Submitted by Suanne Z. Thamm
Reporter – News Analyst
February 7, 2022

 

Fernandina Beach City Commissioners (FBCC) on a 4-1 vote at their February 1, 2022 Regular Meeting approved Resolution 2022-22 approving a Facilities Use Agreement with Bradford Space, Inc. to use airport property for storage and testing of a small satellite thruster device on specified dates in 2023.  The space needed:  the size of a parking space.

Bradford Space, Inc., is a high-tech global developer and manufacturer of satellite control sub-systems and components. This corporation is competing for award of an international contract to conduct analysis and testing of a small satellite thruster device with representatives from the United States and Israel.

Contingent upon award of this contract, Bradford Space is requesting use of property at the Fernandina Beach Municipal Airport for storage of a small satellite thruster device between the dates of March 1, 2023, and September 1, 2023. During this storage period, the stored device would be placed and tested during a two-week period within the aforementioned date range. The testing conducted would be for approximately five minutes in duration for each individual test, totaling less than one hour of operation time for the device over the two-week testing period.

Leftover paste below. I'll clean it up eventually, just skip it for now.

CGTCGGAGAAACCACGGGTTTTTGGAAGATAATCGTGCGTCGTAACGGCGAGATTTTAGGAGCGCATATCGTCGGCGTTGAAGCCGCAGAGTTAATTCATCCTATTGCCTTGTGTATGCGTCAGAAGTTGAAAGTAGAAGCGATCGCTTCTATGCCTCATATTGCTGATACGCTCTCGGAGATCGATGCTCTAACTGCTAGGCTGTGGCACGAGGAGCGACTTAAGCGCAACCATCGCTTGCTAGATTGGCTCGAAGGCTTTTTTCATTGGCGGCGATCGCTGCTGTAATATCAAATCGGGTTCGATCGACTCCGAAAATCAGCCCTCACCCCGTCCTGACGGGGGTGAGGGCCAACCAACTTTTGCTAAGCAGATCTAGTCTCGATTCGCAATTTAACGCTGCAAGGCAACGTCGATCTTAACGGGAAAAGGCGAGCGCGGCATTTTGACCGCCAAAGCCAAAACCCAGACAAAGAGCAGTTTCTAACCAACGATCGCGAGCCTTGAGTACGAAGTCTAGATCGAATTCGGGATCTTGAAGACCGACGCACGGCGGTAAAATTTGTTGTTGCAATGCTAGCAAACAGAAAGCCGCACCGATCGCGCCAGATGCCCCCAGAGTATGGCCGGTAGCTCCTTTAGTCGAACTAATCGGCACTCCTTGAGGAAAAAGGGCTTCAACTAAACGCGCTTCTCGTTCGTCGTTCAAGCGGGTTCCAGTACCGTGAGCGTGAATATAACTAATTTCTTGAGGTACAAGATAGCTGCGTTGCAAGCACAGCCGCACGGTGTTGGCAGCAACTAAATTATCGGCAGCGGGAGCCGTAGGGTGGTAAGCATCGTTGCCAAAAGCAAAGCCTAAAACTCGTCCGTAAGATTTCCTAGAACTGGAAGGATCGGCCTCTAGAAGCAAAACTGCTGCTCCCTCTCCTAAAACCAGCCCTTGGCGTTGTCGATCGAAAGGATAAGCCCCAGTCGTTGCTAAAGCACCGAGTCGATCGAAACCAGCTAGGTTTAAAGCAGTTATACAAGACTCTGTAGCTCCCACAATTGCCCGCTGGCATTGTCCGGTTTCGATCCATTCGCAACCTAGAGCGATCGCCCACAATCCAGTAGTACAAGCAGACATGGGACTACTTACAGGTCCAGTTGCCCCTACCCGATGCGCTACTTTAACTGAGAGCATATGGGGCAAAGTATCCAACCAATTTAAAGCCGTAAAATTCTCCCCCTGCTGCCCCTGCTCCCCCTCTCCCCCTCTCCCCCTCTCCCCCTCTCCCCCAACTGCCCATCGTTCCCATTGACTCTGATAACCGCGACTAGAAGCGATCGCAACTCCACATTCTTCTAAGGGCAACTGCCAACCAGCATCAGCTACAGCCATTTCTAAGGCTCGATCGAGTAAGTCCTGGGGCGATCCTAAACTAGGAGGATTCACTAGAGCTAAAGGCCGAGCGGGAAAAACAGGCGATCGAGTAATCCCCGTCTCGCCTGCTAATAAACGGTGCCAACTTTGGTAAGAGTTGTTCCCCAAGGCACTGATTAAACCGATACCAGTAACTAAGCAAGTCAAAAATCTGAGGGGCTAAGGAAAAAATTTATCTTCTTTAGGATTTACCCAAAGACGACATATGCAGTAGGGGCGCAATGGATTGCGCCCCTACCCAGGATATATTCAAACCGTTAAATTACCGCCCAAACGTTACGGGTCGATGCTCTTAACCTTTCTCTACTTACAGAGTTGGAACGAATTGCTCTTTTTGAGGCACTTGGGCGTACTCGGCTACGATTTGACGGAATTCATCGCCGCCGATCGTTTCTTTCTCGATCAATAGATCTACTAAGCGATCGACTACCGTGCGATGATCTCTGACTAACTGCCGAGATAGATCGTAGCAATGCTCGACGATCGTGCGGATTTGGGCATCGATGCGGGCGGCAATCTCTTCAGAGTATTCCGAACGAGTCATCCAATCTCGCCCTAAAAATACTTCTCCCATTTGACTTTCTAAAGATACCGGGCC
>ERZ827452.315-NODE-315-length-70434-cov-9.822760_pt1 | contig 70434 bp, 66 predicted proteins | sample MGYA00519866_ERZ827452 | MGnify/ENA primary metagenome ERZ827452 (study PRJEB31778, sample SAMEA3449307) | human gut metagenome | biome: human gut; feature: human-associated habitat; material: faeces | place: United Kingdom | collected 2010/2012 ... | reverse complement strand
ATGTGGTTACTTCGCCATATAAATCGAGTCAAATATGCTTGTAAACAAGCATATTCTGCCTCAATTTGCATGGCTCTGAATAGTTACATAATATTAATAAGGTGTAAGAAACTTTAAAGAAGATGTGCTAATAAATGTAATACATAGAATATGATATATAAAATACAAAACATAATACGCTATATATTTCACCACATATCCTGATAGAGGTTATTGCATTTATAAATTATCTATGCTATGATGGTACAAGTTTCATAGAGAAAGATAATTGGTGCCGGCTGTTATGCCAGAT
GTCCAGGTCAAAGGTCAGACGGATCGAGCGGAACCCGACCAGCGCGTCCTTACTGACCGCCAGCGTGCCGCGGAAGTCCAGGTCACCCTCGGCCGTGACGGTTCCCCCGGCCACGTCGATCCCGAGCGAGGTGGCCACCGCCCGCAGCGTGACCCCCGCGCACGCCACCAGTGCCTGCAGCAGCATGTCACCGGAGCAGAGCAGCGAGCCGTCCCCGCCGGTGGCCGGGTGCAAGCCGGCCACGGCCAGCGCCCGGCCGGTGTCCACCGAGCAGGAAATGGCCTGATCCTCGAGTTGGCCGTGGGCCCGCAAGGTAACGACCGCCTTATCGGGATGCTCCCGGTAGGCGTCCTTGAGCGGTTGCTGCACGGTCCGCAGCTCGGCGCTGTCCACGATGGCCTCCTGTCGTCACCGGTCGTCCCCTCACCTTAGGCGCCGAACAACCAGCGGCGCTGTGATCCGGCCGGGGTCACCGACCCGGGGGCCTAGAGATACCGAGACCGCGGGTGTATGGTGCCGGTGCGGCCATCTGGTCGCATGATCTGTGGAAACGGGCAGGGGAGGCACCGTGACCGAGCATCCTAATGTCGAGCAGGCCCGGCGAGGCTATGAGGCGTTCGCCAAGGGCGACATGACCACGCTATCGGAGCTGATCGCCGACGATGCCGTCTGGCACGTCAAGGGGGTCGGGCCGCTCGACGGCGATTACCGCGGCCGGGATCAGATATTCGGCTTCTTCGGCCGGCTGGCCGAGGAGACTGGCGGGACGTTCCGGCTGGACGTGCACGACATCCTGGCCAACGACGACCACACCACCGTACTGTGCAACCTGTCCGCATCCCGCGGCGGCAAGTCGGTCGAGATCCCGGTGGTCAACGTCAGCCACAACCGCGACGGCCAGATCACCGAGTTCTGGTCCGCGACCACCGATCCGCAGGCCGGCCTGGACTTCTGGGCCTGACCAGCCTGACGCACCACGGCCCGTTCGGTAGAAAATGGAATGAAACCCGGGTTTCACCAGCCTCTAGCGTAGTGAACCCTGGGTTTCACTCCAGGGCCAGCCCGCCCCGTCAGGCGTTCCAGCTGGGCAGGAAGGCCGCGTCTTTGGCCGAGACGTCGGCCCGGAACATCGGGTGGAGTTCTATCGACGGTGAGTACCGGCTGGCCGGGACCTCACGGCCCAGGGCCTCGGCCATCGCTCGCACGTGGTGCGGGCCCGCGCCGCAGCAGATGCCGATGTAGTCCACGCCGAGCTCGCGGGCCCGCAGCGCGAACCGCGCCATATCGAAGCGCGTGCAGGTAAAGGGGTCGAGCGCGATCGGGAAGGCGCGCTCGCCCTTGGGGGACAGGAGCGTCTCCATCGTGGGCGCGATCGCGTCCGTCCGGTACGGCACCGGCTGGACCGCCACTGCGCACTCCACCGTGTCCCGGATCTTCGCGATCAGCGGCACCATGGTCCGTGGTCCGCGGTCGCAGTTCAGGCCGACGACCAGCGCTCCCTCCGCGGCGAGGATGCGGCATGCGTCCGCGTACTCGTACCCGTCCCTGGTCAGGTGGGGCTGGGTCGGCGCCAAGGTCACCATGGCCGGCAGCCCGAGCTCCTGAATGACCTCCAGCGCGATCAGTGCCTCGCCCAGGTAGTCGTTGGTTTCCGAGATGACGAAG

This small device, the size of two coffee cups stacked together, can be stored in a container the size of an automobile parking space. The proposed storage location within this facilities use agreement is adjacent to Closed Runway 18/36. In this location, the storage of the facility would not conflict with any other uses of airport property or airport operations. Based upon sound modeling from Bradford Space representatives,(see below), sound from testing is not anticipated to be noticed or audible to individuals outside the audible rings indicated on the exhibit. There will be no use of hazardous material(s) other than routine fuel used for operation of the small thruster device.